The Weber Kettle is 65-years old. George Stephen invented his famous kettle back in 1952, while working for Weber Brothers Metal Works, located in Chicago. I was just a boy back then, so I personally don’t know the company’s history from day one, but I joined the company in 1971, so I’ve seen many years of challenges, triumphs and some failures too.
Back then, the Weber kettle was primarily known by barbecue enthusiasts in Chicago, and Milwaukee. As I traveled to Denver, New York City, Atlanta, Dallas or any city in the Pacific Time Zone, people would ask me what company I worked for. When I told them Weber-Stephen the maker of the Weber Kettle Grill, I would get blank stares.
So the first challenge of my career, was trying to gain national retail distribution and awareness for our brand. It wasn’t easy because we were up against competitors with national distribution in retailers like Sears, Montgomery Ward, True Value and Ace Hardware.
We settled on the crazy idea of demonstrating our kettle grills at stores across the nation, so people could see, firsthand, that our grills were superior to other charcoal grills. We cooked a lot of turkeys, because most people thought that turkeys were a challenge in an oven, and roasting one on a charcoal grill was jaw dropping. Those demonstrations worked, and within three-years, once reluctant retailers were volunteering for demonstrations across the USA.
We gained national distribution and the enthusiastic endorsements from Weber owners spread brand awareness. That was a triumph, but we still could not overcome the seasonal nature of the business. Our balance sheet would look good in the summer months, but losses in the remainder of the year made it difficult to keep the company financially viable.
Bankers would look over our finances and worry that we were a one-product company in a business where most sales occurred in 4-months. In order to make our business more financially stable we tried to diversify. We manufactured a line of mailboxes that looked great but people didn’t want to spend their money on mailboxes that would last a lifetime.
We manufactured custom fitted fireplace screens, but that was long before FedEx, and people didn’t want to wait for a fireplace screen on those first, chilly nights of autumn when a crackling fire seems so inviting. We made plastic, fun figurines of famous characters, like W.C. Fields and bar décor like “Five O’clock Somewhere” plaques. All of those attempts at diversification were miserable failures to say the least.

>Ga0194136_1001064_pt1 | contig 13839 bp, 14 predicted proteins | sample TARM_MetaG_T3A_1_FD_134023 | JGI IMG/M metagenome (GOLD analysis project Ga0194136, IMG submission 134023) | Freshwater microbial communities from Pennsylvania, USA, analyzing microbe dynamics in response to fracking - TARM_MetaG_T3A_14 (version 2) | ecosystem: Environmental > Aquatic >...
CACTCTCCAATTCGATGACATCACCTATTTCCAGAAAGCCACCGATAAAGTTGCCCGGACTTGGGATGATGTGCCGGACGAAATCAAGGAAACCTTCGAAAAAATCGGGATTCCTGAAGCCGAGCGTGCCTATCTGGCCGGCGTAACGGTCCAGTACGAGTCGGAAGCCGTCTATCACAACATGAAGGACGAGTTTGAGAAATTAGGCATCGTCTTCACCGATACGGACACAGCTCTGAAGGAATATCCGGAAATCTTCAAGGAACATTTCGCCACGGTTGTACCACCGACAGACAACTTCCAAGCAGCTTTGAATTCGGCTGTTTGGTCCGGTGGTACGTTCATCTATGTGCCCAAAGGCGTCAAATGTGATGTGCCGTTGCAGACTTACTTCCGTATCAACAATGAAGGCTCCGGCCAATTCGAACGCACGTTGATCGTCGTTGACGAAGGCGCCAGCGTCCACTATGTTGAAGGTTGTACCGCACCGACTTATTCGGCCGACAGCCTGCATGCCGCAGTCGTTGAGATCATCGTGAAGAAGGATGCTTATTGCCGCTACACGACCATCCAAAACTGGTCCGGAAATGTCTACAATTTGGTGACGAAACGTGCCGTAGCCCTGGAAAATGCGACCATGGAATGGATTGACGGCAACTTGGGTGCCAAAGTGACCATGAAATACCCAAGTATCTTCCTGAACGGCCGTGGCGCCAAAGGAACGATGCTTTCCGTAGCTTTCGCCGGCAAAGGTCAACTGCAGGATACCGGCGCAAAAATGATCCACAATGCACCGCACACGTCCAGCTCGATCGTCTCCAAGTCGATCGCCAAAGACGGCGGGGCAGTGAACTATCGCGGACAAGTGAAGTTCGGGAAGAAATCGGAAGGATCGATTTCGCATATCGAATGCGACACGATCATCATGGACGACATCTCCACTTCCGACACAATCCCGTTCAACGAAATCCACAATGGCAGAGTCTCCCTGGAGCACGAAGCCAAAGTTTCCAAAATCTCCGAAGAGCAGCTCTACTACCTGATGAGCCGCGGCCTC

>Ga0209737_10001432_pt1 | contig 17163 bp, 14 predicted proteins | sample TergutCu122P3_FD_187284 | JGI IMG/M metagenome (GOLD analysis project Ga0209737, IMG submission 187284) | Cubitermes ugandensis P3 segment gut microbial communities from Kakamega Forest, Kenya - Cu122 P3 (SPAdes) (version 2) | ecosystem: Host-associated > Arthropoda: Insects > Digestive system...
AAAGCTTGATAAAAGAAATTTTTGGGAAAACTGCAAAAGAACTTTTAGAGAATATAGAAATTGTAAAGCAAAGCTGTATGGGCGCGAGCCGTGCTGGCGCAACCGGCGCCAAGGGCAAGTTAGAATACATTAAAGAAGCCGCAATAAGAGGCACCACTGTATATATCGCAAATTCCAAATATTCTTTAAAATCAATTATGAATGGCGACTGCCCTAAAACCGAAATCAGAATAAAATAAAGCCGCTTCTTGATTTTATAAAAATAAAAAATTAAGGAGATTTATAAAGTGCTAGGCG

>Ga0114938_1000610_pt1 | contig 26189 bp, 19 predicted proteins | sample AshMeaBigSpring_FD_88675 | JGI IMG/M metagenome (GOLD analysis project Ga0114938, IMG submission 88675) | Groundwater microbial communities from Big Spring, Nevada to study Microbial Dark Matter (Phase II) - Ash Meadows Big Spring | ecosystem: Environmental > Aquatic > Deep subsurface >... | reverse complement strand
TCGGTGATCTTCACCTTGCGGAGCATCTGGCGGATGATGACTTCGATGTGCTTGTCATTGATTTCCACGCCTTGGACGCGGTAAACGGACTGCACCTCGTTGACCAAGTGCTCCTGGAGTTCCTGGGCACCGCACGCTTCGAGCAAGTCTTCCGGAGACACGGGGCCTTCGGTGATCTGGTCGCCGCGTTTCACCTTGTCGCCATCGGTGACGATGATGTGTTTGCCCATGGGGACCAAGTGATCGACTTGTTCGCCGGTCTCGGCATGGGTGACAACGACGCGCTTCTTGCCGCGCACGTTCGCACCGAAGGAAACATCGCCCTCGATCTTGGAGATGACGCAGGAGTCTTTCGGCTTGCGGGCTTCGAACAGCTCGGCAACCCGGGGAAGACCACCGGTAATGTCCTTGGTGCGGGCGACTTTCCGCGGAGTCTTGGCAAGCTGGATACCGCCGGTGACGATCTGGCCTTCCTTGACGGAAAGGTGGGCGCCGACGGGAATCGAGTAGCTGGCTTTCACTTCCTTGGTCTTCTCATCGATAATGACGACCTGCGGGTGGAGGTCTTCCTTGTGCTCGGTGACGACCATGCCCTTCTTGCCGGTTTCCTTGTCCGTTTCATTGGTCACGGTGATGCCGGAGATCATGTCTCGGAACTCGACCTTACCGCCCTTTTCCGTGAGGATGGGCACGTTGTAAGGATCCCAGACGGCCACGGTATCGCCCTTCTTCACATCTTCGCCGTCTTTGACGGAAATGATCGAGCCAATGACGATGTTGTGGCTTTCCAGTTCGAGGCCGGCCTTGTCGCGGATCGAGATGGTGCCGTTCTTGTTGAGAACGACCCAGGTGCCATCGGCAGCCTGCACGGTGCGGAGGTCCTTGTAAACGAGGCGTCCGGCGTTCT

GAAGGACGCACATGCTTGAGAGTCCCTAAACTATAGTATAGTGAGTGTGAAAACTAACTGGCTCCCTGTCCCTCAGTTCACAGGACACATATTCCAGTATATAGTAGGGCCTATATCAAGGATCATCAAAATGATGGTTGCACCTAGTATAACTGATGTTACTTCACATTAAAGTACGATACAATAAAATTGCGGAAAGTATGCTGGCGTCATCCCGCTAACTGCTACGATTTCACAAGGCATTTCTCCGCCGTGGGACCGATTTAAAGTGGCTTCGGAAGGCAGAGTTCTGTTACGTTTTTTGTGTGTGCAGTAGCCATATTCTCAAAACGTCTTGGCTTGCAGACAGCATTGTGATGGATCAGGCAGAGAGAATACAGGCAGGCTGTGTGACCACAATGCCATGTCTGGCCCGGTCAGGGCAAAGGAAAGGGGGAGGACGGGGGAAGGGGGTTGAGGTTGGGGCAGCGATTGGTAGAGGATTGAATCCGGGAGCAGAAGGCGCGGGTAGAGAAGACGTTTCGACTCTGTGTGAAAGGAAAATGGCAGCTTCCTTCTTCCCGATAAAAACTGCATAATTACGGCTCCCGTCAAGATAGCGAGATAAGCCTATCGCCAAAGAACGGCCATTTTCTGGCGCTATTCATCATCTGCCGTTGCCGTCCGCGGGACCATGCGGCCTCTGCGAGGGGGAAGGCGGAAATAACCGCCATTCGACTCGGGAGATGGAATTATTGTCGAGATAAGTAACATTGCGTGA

By 1984 Weber was well known in the USA, but we were selling mostly charcoal kettle grills and consumer preferences were shifting towards the convenience of gas grills. This development was a real threat to our existence and we decided to focus all of our energy and financial resources on developing gas grills that would cook as well as our charcoal grills. Most gas grills, sold in the early 1980’s, were very difficult to use without incinerating steaks and burgers. They also fell apart in two or three years. In 1985 we introduced the Weber Genesis line of gas grills, and they were the success we needed to literally save the company.
We had a successful grill business in the USA, but we needed geographic expansion. The market had matured and we faced many more competitors all going after a slice of the pie. We took up the challenge of introducing our products in Canada, Europe, Australia, New Zealand and South Africa.
I recall our very first tradeshow in Germany, and it was far from a success. I was demonstrating our classic charcoal kettle grills, but I was cooking pork roasts, because Germans did not have the tradition of cooking turkeys. Potential retailers would look at my Weber kettle and me and ask, “What’s that”. I responded it’s a barbecue grill as I lifted the lid to show off the roasting pork, and what I heard most often was “What’s a barbecue”. In Europe, we had the dual challenge of building a grilling culture as well as selling our product lineup.
It took 20-years of retail demonstrations, developing Weber Grill Academies and many more efforts that have finally paid off. Weber is now the only brand that is sold in most developed markets around the world.
Going forward, I am sure there will be many business challenges before we celebrate the 75th birthday of George’s invention, and I feel certain that we will meet those challenges and keep growing.